Every student is responsible for designing a program of study that meets degree and departmental/program requirements, and is encouraged to consult appropriate Academic Advising staff for assistance with course and program planning. The student retains all responsibility for meeting requirements.
Students are encouraged to register on their assigned date of registration, noting that admission to a degree program or specialization does not guarantee space will be available in any specific course or section, and that not all courses are offered each year. It is the student’s responsibility to ensure they meet course pre-requisites, co-requisites and other registration restrictions or requirements. Students are encouraged to consult Departmental Advising offices for information about posted registration restrictions.
Students are responsible for their registration, and are expected to verify the courses and sections in which they are registered. Students may not attend courses, or sections of courses, other than those in which they are registered. Registration in conflicting course activities is not permitted. Those who register on waiting lists must check their registration to determine whether they have been placed in the course by the department, noting that such changes in registration may occur after classes start.
B.F.A students should consult the individual B.F.A. program pages and adhere to the specific requirements of their B.F.A. program. Students are also encouraged to consult with their Departmental Advisors about B.F.A requirements.
Students planning their 100- and 200-level courses should be aware of their program's lower-level requirements, and remember that many upper-level courses have lower-level prerequisites. Students are advised to select their first 60 credits with their entire program in mind.
Students in their first 30 credits of university-level study are encouraged to register primarily in 100-level Arts courses. Students granted advanced credit may register in courses for which this credit serves as a prerequisite, but are advised to register primarily in lower-level courses while completing their first year of university-level study.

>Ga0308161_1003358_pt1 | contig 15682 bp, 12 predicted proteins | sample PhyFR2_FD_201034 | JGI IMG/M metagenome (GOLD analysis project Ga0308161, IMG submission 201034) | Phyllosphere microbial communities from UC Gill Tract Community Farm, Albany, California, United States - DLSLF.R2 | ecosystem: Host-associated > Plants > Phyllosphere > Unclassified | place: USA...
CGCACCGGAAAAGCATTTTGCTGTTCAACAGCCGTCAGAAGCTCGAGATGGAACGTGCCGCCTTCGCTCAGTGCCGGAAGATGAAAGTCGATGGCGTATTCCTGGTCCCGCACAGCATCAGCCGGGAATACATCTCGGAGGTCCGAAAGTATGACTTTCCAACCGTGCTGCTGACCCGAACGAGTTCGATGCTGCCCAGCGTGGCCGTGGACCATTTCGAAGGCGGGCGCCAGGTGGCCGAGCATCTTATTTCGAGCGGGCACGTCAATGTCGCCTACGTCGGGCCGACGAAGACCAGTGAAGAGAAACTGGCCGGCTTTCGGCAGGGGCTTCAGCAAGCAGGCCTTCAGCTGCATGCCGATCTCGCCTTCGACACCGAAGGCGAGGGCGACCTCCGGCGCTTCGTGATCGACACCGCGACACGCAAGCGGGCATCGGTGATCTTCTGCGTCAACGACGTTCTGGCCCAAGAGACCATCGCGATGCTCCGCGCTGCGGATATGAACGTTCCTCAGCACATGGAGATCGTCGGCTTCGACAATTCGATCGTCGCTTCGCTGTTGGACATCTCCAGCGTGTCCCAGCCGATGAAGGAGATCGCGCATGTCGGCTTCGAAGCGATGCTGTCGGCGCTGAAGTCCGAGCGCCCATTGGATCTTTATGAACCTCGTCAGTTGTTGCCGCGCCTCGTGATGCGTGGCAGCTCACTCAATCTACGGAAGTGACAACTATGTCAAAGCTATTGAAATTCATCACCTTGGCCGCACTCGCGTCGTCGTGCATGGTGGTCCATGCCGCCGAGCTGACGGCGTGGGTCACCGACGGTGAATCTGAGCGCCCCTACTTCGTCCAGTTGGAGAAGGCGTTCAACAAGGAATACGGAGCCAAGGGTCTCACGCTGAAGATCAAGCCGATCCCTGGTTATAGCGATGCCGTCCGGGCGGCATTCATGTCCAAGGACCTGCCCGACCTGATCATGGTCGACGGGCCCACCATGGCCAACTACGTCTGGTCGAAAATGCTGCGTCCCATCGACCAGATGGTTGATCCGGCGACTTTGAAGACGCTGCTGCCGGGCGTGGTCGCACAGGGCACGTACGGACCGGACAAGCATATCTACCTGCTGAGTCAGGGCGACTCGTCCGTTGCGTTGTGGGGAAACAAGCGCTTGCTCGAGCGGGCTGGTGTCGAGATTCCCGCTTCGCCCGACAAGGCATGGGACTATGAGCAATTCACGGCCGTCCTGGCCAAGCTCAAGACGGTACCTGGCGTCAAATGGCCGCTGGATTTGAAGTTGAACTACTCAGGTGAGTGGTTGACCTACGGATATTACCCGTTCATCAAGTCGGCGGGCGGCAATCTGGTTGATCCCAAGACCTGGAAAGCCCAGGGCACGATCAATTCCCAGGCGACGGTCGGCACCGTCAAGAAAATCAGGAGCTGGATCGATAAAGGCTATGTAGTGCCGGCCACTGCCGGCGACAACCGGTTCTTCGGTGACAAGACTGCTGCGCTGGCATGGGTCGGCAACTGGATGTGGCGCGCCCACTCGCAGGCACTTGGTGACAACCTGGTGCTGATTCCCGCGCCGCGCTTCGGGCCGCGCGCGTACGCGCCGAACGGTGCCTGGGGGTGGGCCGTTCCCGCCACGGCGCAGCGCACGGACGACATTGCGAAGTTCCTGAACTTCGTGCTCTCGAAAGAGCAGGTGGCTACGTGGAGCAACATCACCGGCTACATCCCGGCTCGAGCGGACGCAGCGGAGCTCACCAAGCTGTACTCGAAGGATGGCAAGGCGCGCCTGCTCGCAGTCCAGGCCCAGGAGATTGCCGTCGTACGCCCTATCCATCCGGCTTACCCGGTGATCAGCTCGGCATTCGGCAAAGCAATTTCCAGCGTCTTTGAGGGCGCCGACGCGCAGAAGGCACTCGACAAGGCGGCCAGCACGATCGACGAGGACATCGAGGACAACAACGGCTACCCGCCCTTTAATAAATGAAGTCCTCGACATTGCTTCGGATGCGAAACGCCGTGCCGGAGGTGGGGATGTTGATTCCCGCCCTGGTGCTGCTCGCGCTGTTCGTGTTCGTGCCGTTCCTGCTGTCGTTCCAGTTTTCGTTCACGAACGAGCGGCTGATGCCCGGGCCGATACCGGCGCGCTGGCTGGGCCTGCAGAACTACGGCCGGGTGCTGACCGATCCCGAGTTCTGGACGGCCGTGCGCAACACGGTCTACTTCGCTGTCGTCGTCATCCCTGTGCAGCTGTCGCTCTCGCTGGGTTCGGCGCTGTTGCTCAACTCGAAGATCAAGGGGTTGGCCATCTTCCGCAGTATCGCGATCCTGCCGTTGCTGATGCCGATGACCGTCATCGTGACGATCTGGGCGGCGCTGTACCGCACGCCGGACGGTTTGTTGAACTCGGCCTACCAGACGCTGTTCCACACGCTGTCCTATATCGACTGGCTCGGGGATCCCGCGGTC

Students in their second 30 credits of university-level study are encouraged to register primarily at the 100- and 200-level, with a focus on their intended specialization(s). While students may register in any course for which they meet the pre-requisites, they should be mindful that upper-level courses are generally designed for students already well-prepared for advanced study in the subject area.
Students in their upper years of study may register in any course for which they meet course pre-requisites, co-requisites or other registration restrictions or requirements. Some courses do not permit 4th year students to register. Students are encouraged to ensure that they register in courses necessary for their specialization(s) and degree requirements.
Students may not earn credit for two courses with significant and pre-defined content overlap. Students are fully responsible for their registration, and are advised to check the Course Schedule for course equivalencies and to review the Science Credit Exclusion Lists to avoid unnecessary registration. Note that credit exclusion does not imply that courses are interchangeable, and meeting specialization requirements may necessitate the completion of a specific course. Students registering in courses dealing with probability and statistics should exercise particular caution.
Students seeking entry into language courses beyond the introductory level and in need of advising on which course to choose should consult the department teaching the language.
By completing a full course load of 30 credits each Winter Session, a Bachelor of Fine Arts degree may be earned in four years of study, although students may choose to complete their degree requirements over either a shorter or longer time period. Students who wish to register for more than 30 credits in any Winter Session or more than 12 credits in any Summer Session must first obtain permission from Arts Academic Advising. Such authorization is normally given only to students with demonstrated high academic standing in a sufficient number of UBC credits completed in the most recent Term or Session. See the Arts Undergraduate website (students.arts.ubc.ca/advising/course-registration/credit-limits-in-arts/).